With the list of questions we arent supposed to ask seemingly getting longer by the minute, these days its getting tougher and tougher for people who hire other people to conduct even the most rudimentary of job interviews. HR professionals and hiring managers have their work cut out for them, to be sure, but they are only hiring for one company. Imagine interviewing and hiring for dozens of different companies with dozens of unique expectations, cultures, job descriptions, and work environments.
Thats what those of us in the staffing industry do every single day, and its certainly not even close to being easy! As staffing professionals, wed love to peek into a crystal ball and find out about that previous back injury our workers compensation policy is getting ready to buy, that broken down vehicle thats about to cause a severe attendance issue, or those drug-related arrests that are likely to pose a huge problem down the road. We mean well. Wed just like to know if were making a good hire.
Since no such crystal ball exists (sadly), and since asking these and other questions could get us into hot water with enough governmental agencies to keep our lawyers working for years (hey, at least someone would be working, right?), its far better to ask questions that will (hopefully) help us make good hires and stay legal. The desire to protect ourselves, and especially our clients, while at the same time staying on the right side of the law certainly presents a difficult challenge, but its far from insurmountable.
Sometimes it just comes down to knowing the right questions to ask!
Here are four key questions staffing professionals (and yes, HR professionals too!) should ask every interviewee. Their answer will go a long way toward determining whether you place them on an assignment with your client or politely send them to the agency down the street!
1.) Describe a safety issue you were faced with at a previous employer. How did you handle it? On a scale of 1 to 10, how important is workplace safety to you?
As anyone with a workers comp mod knows, safety is job one. Granted, interviewees probably arent going to tell you one of their hobbies is conveyor belt surfing or playing chicken with the forklift driver, but any variation on this line of questioning will give you a pretty decent idea of how they approach workplace safety and/or whether theyve even thought about it. At the very least, it will give you an opportunity to stress the importance of safety should you offer them an assignment.
2.) Have you ever been asked to do something you didnt want to do at work? How did you handle it?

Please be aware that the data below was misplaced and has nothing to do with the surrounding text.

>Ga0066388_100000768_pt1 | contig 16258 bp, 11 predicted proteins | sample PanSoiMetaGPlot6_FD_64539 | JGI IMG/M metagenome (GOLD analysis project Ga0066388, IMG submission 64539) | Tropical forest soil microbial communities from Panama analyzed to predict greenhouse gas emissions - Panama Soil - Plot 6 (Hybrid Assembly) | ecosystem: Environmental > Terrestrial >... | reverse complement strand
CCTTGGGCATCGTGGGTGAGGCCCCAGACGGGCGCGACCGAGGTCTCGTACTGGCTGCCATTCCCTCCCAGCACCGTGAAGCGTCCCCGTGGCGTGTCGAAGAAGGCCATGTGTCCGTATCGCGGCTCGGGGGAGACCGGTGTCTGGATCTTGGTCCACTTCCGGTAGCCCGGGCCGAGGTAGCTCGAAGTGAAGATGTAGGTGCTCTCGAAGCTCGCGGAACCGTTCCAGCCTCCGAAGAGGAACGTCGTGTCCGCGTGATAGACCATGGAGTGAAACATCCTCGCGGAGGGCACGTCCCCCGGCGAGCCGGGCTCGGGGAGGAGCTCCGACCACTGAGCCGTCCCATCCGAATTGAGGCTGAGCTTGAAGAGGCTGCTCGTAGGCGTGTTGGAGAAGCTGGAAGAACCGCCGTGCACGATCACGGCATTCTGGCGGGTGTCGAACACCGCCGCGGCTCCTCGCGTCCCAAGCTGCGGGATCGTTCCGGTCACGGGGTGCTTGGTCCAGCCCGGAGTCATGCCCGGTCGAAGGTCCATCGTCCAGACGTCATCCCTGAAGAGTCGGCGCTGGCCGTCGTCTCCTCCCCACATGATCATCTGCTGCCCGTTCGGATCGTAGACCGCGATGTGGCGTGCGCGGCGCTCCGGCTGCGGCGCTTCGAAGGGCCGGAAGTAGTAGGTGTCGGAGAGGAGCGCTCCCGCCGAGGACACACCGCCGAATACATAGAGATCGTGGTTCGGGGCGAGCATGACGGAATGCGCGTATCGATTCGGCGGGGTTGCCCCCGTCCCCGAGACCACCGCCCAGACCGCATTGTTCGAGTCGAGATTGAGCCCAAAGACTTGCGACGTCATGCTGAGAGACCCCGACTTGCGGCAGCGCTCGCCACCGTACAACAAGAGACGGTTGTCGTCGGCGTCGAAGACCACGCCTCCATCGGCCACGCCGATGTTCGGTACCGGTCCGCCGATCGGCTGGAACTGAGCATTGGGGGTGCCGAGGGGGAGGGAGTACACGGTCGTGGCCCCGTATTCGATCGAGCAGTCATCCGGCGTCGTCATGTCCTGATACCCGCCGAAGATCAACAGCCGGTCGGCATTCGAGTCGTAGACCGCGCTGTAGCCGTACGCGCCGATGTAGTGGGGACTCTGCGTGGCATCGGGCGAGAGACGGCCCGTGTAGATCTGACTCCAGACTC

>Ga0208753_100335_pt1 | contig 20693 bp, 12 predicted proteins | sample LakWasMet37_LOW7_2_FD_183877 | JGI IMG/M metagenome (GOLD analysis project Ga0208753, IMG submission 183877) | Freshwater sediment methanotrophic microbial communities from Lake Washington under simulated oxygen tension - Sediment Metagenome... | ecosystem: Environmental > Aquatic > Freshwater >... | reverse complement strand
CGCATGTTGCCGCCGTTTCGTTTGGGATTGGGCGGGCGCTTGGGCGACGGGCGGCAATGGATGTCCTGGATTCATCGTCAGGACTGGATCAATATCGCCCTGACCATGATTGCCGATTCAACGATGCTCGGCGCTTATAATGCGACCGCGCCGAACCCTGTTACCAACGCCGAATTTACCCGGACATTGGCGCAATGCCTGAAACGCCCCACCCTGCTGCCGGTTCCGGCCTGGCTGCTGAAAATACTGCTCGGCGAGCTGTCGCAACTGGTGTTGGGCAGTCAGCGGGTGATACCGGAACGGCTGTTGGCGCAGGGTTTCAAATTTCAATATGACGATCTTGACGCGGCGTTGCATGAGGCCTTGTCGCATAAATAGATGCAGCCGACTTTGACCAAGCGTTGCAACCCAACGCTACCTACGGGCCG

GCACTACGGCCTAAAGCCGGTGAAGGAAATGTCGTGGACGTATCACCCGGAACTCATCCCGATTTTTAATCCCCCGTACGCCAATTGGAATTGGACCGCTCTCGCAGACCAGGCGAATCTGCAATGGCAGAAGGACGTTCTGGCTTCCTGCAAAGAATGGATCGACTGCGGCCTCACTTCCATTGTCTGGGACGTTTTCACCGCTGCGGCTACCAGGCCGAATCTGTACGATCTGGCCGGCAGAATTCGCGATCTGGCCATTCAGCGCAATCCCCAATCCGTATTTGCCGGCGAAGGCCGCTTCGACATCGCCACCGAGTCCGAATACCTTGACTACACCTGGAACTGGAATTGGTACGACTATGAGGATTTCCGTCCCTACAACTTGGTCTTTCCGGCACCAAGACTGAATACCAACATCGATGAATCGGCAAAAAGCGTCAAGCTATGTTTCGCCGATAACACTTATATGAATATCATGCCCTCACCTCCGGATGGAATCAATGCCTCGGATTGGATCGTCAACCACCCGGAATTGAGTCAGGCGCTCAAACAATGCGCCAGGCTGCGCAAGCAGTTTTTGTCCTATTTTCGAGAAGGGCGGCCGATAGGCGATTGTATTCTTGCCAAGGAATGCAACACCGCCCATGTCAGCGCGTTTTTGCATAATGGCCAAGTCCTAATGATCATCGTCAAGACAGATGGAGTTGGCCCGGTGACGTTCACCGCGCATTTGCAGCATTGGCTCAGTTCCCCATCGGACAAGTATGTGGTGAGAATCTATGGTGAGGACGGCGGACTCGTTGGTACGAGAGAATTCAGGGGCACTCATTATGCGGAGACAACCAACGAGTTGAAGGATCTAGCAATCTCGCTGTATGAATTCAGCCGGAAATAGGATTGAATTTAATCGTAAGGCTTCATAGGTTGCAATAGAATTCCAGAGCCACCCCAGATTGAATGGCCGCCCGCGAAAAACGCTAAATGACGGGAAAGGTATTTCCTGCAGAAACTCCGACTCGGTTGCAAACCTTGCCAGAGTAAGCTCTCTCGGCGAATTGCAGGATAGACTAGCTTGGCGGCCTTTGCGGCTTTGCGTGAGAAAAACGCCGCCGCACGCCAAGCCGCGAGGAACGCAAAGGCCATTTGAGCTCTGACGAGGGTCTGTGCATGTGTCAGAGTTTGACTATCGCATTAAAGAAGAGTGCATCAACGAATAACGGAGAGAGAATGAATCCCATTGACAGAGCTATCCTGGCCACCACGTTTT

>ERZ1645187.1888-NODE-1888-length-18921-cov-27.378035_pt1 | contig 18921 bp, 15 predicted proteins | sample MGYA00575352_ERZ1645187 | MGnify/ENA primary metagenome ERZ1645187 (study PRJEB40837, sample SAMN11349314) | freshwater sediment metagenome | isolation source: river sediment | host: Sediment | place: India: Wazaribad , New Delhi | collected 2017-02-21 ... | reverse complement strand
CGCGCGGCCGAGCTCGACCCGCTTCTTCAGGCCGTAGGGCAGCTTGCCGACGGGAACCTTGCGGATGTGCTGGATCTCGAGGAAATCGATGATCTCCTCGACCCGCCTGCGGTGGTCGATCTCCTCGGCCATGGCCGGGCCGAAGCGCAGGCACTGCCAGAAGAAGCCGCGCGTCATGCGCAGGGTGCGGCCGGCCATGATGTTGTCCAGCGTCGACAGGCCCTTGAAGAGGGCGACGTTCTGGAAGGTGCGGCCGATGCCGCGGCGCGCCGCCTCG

This question speaks to the flexibility of your interviewee. You want to hire someone who is a team player, who is willing to do anything to get the job done. If they are too good to mop up a floor on occasion if asked, even if thats not a part of their job description, they are probably too good to send to your client.
3.) Describe a time where you have handled a difficult situation with a co-worker.
The last thing you want to do is hire a hot-head who cant get along with co-workers or supervisors at your client facility. A question like this will give you some insight on your interviewees approach to conflict resolution. If that approach involves brass knuckles, knives, or guns, feel free to take a pass.
4.) What do you consider an acceptable reason to call out of work?
In any employment situation, but especially for temporary and/or screen-to-hire employees entering entry-level jobs, attendance is absolutely critical. Of course, since applicants will generally tell you what they think you want to hear, you have to take answers to all these questions with a grain of salt but, if their acceptable reasons for calling out of work include weekly veterinary appointments for their diabetic cat or oversleeping after a long night of World of Warcraft, its probably OK to weed those folks out.
Those are four important areas to delve into, but there are definitely more. Feel free to share some other important questions, and the reasoning behind them, in the comment section. I think we can all agree that the key is to ask open ended questions that allow the interviewee to talk about themselves and their past job-related situations. Getting a handle on that will give you a pretty good idea at how they will handle a job for you.